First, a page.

BTW, anyone notice that you dont just cross the border to go into China, Japan, Germany, France, Russia, India, Norway, or just about any other country you care to name ?? But its somehow wrong for the US to want secure borders? Yes, you can walk into Mexico...but if you get caught, their law is Very Harsh!

Also? If we let 12 million Mexicans stay, how long do you think before some sharp lawyer demands that millions of people from India, China, Ireland, Phillipines, etc. etc. etc. also be allowed in. Can we have an exception made for one group and not another?

I understand , life in Mexico sucks....but instead of 1 million protesters in LA, and 100,000 in Dallas, Houston, etc, how about having the same people protest in Mexico City etc since its the Mexican Govt thats so screwed up?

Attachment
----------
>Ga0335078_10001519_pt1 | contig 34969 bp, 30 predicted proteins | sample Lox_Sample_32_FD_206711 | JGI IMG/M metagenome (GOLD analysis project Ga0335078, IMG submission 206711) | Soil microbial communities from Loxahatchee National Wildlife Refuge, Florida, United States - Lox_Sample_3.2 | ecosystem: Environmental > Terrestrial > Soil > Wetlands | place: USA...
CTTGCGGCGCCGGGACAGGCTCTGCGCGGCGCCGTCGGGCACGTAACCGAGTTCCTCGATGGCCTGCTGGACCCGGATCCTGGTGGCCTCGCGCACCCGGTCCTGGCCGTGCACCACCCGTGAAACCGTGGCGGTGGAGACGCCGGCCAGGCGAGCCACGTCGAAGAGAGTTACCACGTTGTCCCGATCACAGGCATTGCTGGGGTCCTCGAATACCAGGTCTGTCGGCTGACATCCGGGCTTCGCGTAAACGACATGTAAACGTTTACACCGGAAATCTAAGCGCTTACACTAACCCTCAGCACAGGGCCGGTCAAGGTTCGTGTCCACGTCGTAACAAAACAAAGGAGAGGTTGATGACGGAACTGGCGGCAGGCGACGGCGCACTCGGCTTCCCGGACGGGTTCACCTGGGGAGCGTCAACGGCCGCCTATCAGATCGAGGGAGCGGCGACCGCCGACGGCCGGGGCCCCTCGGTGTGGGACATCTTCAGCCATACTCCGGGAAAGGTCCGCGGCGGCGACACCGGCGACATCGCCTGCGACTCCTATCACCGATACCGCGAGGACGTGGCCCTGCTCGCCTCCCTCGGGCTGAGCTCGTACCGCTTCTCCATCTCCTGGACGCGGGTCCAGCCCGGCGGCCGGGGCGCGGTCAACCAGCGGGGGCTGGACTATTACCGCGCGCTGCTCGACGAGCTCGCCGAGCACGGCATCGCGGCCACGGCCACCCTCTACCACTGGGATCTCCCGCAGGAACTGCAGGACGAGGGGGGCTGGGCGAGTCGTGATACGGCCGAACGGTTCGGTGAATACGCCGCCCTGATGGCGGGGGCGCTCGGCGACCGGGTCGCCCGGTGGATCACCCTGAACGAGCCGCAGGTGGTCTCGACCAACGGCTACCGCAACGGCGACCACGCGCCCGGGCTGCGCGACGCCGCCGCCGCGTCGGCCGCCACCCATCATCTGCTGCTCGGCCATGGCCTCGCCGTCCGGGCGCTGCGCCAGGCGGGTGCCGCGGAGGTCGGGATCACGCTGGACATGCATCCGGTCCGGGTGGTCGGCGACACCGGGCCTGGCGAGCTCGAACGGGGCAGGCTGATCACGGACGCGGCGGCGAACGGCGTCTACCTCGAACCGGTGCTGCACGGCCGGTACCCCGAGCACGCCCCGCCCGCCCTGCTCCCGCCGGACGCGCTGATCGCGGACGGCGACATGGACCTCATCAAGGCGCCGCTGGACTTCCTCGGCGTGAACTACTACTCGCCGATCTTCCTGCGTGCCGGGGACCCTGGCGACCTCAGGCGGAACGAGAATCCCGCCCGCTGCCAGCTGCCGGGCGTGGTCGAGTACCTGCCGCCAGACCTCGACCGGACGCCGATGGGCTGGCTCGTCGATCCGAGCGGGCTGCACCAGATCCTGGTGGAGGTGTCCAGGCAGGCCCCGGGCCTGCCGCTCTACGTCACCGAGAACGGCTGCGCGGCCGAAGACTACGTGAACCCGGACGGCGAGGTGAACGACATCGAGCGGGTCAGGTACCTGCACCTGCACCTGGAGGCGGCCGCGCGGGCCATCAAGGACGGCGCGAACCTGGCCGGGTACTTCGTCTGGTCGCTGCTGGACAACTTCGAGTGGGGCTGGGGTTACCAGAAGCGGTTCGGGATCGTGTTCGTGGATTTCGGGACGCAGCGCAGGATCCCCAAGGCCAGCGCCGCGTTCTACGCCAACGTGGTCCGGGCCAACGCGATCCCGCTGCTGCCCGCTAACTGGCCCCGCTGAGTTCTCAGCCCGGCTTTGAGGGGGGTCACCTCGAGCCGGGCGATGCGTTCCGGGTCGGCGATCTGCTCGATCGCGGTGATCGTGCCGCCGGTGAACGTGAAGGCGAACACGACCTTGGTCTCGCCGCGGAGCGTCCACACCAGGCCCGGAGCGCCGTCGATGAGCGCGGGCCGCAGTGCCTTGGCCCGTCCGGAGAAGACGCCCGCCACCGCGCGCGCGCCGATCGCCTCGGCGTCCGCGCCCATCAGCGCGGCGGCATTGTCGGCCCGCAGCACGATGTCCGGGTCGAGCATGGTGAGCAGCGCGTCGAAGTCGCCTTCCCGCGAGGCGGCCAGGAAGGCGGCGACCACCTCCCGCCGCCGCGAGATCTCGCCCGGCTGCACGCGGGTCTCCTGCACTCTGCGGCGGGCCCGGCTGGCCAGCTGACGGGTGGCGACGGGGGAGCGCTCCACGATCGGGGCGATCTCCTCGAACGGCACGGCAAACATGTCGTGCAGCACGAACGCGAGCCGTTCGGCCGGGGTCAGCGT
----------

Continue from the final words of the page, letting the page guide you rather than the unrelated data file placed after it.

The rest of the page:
Sam said...

God points, all, and I'm not so sure about the "amnesty" topic regarding workers from Mexico - other than those from other countries have quotas.

Interesting factoid - since 2001 there have been restrictions of temporary summer workers from many countries, but the US Virgin Islands stocks a whole bunch of them ... because it is a US territory, not a foreign country. They're showing up in the hot vacation spots on the East Coast like Nantucket (that's Nancy-Tucket, right?).

According to my peeps on Block Island, a little island near Nancy-Tucket, they can't hire local college kids because they (1) want too much money and (2) they party like wild animals and (3) they usually leave in two weeks. Bartenders and managers are the few exceptions to the rule ... and the locals snap up those jobs pretty darn fast.

Interesting times, no?

Lucinda said...

I think it is time to think outside the fence...
I understand that Kinky is proposing some sort of plan where we would use the fence-building money to pay off the Mexican honchos to police their own borders -- every illegal that sneaks through would cost them real money.

I know there are logistical issues here, but why not pursue solutions that make use of carrots instead of whips?